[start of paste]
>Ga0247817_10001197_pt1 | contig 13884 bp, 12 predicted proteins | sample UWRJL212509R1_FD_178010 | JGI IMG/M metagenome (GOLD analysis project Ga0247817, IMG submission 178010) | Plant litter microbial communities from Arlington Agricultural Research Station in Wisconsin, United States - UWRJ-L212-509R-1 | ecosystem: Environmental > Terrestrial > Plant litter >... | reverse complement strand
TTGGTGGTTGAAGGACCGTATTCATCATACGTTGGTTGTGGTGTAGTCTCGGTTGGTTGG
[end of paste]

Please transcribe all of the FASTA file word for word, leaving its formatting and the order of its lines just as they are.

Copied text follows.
>Ga0247817_10001197_pt1 | contig 13884 bp, 12 predicted proteins | sample UWRJL212509R1_FD_178010 | JGI IMG/M metagenome (GOLD analysis project Ga0247817, IMG submission 178010) | Plant litter microbial communities from Arlington Agricultural Research Station in Wisconsin, United States - UWRJ-L212-509R-1 | ecosystem: Environmental > Terrestrial > Plant litter >... | reverse complement strand
TTGGTGGTTGAAGGACCGTATTCATCATACGTTGGTTGTGGTGTAGTCTCGGTTGGTTGG